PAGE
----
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Blood pressure drug can lower Alzheimer’s risk, moody GPs provide poorer care, and why a big bottom is better than a big belly

By Gareth Iacobucci

Our roundup of news headlines on Wednesday 13 January.

The Guardian takes a sober look at the £12.7bn NHS IT programme – which has seen its funding cut by Labour and is under attack from the Tories – but the article claims a similar system of emergency care summary (ECS) records is saving lives in Scotland.

The newspapers also cover new research that shows angiotensin blockers can halve the risk of dementia. The new study – published in the BMJ – found patients taking ARBs had up to a 50% lesser risk of getting dementia.

In the Daily Mail, we hear of a potentially groundbreaking new drug that, it claims, could almost totally reverse paralysis caused by strokes.

Lose 2st and get £200 on the on the NHS, barks The Sun, which reports on controversial new pilots that could see patients paid up to £1,800 by NHS trusts to lose weight.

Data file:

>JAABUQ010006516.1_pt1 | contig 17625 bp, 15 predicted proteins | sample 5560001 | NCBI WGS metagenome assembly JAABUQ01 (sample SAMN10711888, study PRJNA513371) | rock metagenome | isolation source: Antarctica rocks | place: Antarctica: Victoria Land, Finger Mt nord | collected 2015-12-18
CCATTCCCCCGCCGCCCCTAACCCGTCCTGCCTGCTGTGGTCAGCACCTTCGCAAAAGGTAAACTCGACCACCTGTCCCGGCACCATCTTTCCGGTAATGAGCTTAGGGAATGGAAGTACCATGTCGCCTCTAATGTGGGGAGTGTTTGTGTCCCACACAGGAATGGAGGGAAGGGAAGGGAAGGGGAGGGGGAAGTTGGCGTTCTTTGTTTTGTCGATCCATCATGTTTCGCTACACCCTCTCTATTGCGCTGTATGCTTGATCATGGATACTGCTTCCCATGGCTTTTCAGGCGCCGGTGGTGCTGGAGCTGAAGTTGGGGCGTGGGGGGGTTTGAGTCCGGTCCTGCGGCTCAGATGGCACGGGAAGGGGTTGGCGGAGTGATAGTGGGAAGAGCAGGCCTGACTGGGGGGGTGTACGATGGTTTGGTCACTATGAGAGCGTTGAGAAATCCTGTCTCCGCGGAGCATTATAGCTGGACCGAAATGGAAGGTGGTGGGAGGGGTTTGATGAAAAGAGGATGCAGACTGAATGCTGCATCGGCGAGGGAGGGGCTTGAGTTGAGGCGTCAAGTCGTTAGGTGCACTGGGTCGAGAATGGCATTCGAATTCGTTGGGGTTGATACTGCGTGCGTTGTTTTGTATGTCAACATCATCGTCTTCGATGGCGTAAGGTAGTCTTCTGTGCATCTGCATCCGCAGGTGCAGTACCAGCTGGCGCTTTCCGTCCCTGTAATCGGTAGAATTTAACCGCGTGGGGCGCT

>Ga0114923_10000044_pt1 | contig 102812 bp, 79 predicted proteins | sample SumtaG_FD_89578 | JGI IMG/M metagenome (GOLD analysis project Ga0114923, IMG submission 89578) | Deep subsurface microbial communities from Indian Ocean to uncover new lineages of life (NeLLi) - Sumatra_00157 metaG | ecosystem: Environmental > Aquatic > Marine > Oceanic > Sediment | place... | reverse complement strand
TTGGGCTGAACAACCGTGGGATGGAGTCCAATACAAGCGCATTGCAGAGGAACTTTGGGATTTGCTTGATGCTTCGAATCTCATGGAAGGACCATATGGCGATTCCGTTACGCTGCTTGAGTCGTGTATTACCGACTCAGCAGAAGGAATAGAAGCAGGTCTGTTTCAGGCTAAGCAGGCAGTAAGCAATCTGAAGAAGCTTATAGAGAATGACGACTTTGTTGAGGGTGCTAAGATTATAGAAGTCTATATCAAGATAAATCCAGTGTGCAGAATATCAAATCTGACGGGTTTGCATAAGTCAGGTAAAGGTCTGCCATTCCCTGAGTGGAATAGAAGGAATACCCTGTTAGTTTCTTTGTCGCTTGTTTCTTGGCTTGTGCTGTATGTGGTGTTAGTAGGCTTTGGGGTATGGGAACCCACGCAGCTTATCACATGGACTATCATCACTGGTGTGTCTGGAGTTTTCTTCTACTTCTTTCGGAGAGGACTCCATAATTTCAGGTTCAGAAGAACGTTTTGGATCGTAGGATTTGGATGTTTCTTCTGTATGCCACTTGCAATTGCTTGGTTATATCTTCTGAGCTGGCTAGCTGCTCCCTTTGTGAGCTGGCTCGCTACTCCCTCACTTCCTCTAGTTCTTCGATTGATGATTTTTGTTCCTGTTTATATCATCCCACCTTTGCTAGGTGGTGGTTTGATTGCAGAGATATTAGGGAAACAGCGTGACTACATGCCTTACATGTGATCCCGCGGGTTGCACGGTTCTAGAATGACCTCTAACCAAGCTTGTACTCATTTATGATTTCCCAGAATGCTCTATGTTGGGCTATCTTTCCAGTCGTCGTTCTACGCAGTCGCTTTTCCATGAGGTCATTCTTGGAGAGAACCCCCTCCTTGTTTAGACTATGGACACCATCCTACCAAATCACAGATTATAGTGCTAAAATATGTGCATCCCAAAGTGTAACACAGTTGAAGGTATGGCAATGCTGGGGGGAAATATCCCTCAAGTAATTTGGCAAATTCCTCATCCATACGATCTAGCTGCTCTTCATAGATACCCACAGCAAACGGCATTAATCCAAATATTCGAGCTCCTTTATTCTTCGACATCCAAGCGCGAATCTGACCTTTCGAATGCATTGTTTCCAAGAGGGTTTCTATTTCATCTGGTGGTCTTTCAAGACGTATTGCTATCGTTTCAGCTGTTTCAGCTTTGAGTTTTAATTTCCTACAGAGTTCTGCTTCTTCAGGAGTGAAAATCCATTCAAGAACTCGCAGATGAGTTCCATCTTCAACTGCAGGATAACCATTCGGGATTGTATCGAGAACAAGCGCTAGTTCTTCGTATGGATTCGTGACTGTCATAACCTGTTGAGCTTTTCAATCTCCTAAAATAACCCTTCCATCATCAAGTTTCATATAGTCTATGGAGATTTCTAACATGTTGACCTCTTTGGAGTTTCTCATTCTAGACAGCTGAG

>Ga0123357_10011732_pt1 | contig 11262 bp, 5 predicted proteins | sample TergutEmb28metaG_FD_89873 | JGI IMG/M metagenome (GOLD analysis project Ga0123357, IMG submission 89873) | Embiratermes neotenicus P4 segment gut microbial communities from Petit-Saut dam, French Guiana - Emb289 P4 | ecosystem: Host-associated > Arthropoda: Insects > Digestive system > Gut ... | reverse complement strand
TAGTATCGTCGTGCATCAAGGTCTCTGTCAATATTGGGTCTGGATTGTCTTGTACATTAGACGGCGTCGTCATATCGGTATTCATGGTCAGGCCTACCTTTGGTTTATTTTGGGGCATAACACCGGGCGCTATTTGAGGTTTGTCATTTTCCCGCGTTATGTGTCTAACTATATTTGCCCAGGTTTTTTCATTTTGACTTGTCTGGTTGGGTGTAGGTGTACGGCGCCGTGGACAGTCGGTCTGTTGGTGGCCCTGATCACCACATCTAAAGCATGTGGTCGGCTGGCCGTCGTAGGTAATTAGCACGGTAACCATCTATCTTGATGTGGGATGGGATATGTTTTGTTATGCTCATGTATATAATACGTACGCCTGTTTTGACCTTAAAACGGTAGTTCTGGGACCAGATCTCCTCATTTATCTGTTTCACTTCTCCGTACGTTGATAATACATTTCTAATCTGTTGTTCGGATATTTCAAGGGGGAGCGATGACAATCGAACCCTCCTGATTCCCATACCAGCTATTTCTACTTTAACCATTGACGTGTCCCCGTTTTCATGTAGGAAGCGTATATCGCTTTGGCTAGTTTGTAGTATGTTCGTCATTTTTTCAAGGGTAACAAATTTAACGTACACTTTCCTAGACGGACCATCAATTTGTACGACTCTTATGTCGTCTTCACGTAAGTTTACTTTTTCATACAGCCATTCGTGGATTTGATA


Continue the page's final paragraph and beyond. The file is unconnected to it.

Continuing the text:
Moody GPs should carry health warnings, according to the Mail, who report on research which has apparently found that grumpy medics like TV's fictional Dr Gregory House give far poorer care than when they're happy.

The Mail also ‘goes big' on the news that having a large posterior is good for your health. Except it isn't really, it's just better than having a big belly, according to new research, which claims having big buttocks and thighs, rather than a pot belly, cuts levels of 'bad' cholesterol and raises levels of the 'good' cholesterol that protect against hardening of the arteries. So now we know.

Spotted a story we've missed? Let us know and we'll update the digest throughout the day...

Daily Digest